Conch Pearls: Everything You Need to Know

Everything You Need to Know About Conch Pearls from Spey

If you’ve ever held a large seashell to your ear and dreamt of briny, peaceful days by the ocean, odds are that shell once belonged to a marine mollusk called a conch – a large, edible sea snail shaped like a spiral cone with a habitat stretching from Bermuda to Brazil. While prized for their fantastic shell and delicate meat, the conch also gives us fiery, tantalizing conch pearls.

Common estimates suggest that fewer than one in 10,000 conchs will produce a pearl, making it one of the rarest to be found. Of those, fewer still are of such quality as to be fit for use in fine pearl jewelry. In fact, it’s technically incorrect to refer to conch pearls as pearls, given that, unlike pearls from an oyster or mussel, they are composed without nacre. “Non-nacreous calcareous concretion” may be a more correct term, but for our purposes here, we much prefer the simpler designation of pearl.

The concentrically arranged, columnar stacking of calcite and aragonite crystals produces an optical phenomenon singular to conch pearls: flame structure. When intersecting groups of crystals (arranged perpendicularly to the pearl’s surface) interact with light, the effect is often perceived as radiating ripples of fire. This flame structure varies in intensity from pearl to pearl, but at its best gives the illusion of an ‘eye’ that moves with the pearl. As one might expect, conch pearls with exceptional flame structure are a rare indulgence.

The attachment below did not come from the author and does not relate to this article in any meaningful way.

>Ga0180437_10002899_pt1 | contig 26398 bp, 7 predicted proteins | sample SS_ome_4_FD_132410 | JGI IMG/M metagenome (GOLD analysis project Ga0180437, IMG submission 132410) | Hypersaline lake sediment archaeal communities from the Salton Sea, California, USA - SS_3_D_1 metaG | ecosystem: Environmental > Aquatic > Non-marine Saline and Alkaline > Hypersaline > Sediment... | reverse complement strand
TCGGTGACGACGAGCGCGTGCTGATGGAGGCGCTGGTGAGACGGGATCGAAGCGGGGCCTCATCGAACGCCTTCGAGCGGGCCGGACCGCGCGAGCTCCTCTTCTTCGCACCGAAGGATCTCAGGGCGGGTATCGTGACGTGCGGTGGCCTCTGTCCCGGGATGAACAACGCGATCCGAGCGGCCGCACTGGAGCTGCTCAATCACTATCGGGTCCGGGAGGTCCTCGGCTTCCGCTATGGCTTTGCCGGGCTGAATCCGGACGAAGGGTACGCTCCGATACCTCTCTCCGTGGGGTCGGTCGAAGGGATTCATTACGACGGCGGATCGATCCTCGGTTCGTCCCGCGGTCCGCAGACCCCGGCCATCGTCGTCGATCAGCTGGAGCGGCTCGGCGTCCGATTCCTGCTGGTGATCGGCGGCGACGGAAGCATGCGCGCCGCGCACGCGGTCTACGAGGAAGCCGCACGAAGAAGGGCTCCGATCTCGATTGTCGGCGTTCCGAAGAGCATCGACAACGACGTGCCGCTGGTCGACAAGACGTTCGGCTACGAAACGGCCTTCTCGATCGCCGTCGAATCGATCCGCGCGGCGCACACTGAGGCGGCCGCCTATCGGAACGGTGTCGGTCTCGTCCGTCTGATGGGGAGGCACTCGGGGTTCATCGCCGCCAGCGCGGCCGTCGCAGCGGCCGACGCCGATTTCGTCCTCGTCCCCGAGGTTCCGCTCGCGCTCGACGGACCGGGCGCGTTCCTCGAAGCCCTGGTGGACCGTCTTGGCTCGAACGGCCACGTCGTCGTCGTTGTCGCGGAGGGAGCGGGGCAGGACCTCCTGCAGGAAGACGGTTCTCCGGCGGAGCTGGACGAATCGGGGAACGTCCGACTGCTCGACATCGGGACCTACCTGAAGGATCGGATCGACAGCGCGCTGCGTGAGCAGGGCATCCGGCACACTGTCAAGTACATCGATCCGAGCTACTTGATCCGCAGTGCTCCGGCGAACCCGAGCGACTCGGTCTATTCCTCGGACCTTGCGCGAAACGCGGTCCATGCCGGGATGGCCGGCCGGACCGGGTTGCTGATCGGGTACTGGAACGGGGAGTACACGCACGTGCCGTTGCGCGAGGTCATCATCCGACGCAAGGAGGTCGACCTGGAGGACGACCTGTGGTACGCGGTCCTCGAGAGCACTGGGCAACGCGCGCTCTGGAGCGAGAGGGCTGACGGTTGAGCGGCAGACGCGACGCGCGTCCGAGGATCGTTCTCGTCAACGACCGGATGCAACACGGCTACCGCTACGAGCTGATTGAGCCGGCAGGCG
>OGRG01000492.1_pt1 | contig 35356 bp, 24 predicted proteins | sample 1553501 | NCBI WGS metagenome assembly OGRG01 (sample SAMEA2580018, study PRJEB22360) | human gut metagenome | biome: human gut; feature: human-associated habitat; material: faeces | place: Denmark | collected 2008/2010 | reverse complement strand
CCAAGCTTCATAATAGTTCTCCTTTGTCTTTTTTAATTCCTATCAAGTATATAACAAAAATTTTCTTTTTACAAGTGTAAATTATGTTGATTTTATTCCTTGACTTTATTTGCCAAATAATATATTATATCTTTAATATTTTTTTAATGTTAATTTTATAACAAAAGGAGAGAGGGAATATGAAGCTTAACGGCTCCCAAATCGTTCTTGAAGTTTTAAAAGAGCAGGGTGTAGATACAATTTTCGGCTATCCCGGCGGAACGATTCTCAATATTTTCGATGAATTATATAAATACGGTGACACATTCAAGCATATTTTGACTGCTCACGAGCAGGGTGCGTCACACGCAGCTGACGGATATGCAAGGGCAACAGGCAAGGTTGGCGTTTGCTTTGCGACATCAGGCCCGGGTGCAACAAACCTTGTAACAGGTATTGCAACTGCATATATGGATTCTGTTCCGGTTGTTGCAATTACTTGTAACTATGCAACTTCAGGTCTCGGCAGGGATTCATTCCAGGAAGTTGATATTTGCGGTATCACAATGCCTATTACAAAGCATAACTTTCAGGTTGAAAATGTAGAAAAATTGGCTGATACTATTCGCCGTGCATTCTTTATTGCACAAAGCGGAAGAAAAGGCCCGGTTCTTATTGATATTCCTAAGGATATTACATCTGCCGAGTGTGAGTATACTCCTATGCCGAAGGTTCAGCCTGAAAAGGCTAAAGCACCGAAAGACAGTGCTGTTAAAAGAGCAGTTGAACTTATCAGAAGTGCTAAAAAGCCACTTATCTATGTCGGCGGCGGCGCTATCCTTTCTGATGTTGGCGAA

Color is another unique aspect of conch pearls, with expressions of salmon, butter, blush and rouge. Vibrant colors are more highly sought than paler, not only for aesthetics, but also as an indication of the maturity and health of the conch and its environment. A word of caution, though, as you parade your conch jewelry about: prolonged exposure to sunlight may dull and diminish the splendor of color and flame structure.

Conch pearls are usually small and non-spherical, being rather oval or baroque in shape. Symmetry, or conversely asymmetry, is one of the leading determinants of value. Regardless of size or shape, a conch pearl truly is a most fascinating and rare gem to add to a fine jewelry collection. Fancy a bit of flame structure in your wardrobe? Simply get in touch. Spey would be delighted to have you try something on.